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Oath Keepers Leader Stewart Rhodes Talked Like He Had a ‘Direct Line’ to Donald Trump, Ex-Member Testifies

Graydon Young

Graydon Young (Photo via DOJ)

Oath Keepers founder Stewart Rhodes spoke as if he had a “direct line” to former President Donald Trump in an encrypted chat forum for Florida members of the extremist group, a cooperating witness testified on Monday.

The exchange occurred on Christmas Day in a Signal chat titled “OKFL Hangout.” Before and after that day, then-Oath Keepers member Graydon Young saw the appearance by the group’s leader as unusual. For Young, it felt like a CEO showing up to the local branch of a major bank.

What’s more, Young said, Rhodes appeared to have an uncommon degree of intelligence about efforts to reverse Trump’s defeat. Young quickly jockeyed to pick the boss’s brain.

“What’s your opinion on the likely outcome on 1/6 based on the current situation and Trumps dithering?” one chat shows him saying.

“He is being advised to wait till the 6th in reliance of Congress,” Rhodes wrote, adding later: “I’m working to get him to see the other options and put them on the table.”

At 6:58 p.m. on Christmas Day, Rhodes wrote: “He [Trump] needs to know that if he fails to act then we will. He needs to understand that we will have no choice.”

During his lengthy turn on the witness stand, Young recounted his radicalization after watching hours of election denialist videos every day on YouTube. He also described the low opinion that he formed of Trump associate Roger Stone, a friend of the group who relied on Oath Keepers for security.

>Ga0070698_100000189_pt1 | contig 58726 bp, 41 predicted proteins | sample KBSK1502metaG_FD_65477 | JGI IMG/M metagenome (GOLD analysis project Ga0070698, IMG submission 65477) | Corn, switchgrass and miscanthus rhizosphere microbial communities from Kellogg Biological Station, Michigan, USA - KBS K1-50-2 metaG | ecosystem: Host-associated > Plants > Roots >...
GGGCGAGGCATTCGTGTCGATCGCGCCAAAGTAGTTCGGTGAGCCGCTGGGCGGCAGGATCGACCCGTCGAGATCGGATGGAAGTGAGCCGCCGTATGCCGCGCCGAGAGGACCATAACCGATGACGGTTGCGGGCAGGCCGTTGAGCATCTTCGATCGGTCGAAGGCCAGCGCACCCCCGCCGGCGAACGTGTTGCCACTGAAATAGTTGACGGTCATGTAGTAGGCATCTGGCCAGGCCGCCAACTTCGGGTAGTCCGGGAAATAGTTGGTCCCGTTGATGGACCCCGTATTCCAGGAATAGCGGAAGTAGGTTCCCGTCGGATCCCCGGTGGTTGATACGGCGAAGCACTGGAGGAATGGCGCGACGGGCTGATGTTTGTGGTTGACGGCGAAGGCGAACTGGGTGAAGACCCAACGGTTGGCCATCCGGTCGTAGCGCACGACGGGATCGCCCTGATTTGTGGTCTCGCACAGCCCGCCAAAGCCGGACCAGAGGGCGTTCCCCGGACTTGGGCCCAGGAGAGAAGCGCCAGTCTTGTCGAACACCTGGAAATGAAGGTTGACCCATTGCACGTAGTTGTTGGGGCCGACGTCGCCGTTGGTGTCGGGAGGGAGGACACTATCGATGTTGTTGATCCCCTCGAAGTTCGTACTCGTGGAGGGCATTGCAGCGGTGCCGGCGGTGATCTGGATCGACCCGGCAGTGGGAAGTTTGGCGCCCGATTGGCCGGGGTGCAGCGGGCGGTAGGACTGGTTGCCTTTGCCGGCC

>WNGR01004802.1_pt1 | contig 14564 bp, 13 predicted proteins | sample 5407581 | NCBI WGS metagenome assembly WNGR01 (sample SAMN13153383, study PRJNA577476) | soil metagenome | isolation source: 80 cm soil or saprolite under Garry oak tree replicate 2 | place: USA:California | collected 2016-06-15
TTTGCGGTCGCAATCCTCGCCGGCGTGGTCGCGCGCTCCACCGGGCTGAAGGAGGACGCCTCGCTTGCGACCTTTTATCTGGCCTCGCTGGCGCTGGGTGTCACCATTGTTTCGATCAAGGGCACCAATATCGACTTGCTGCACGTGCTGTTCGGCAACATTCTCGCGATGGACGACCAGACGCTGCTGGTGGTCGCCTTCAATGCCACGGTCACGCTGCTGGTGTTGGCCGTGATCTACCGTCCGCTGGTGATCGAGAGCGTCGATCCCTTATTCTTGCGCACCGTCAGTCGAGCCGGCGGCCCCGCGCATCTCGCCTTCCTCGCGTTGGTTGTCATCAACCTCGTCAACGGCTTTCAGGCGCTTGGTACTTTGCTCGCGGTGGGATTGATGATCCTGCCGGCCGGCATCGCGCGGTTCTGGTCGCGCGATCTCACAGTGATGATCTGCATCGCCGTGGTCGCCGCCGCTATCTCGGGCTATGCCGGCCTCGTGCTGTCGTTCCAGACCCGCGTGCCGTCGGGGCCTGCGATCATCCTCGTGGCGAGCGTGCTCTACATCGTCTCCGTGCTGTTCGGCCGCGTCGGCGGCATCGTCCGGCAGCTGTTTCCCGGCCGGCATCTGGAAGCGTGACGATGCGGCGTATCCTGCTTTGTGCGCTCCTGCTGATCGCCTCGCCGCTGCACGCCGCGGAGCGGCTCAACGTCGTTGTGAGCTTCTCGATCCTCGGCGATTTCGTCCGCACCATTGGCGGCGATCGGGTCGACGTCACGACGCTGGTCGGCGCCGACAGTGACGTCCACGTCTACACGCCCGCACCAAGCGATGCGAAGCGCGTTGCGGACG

“I wasn’t really impressed, to be honest,” ex-Oath Keepers member Young said of Stone.

After that first encounter with the longtime GOP operative, Stone said: “My opinion was less.”

Often described as a “dirty trickster,” Stone has been a longtime figure in Republican dating back to the days of Richard Nixon, whose face Stone has tattooed on his back. Stone also has a reputation for unleashing Nixonian tactics on perceived political enemies. He was convicted of obstruction, witness intimidation and other charges during the Robert Mueller investigation, until Trump pardoned him after Stone pointedly remarked that he could have turned on the former president.

For Young, however, Stone overstated his actual clout.

“I don’t think he has any political power,” Young said. “He thinks he does.”

Stone did have in-roads, however, in right-wing extremist groups. The Jan. 6th Committee revealed that both the Oath Keepers and the Proud Boys had encrypted chat forums titled “F.O.S.,” short from “Friends of Stone.”

A photograph introduced into evidence shows Stone flashing his arms and hands up in Nixon’s iconic “victory” signs. The Oath Keepers members at his side, like Young, emulate the gesture.

Before he mingled with Stone, Young stewed over what he believed to be a stolen election. He said that he would get “really emotionally invested” watching videos on the topic via YouTube and Facebook.

“I get really ginned up,” he recalled.

Eventually, Young said, he felt the need for action. Evidence showed that he urged a more hardline stance on an Oath Keepers group chat on Signal on Dec. 20, 2020.

“So far, they’ve successfully suppressed and ignored our marches and protests… something more is required,” Young, writing under the handle “GenX,” said.

When Jan. 6th arrived, Young said, it seemed in his mind to be like the storming of the Bastille that began the French Revolution. Though the pro-Trump mob succeeded in delaying the certification of President Joe Biden’s victory, that heady rush for Young was short-lived.

Young said that he and his sister incinerated their tactical gear and Oath Keepers T-shirt in a burn pit. He also admitted that deleted certain Signal messages.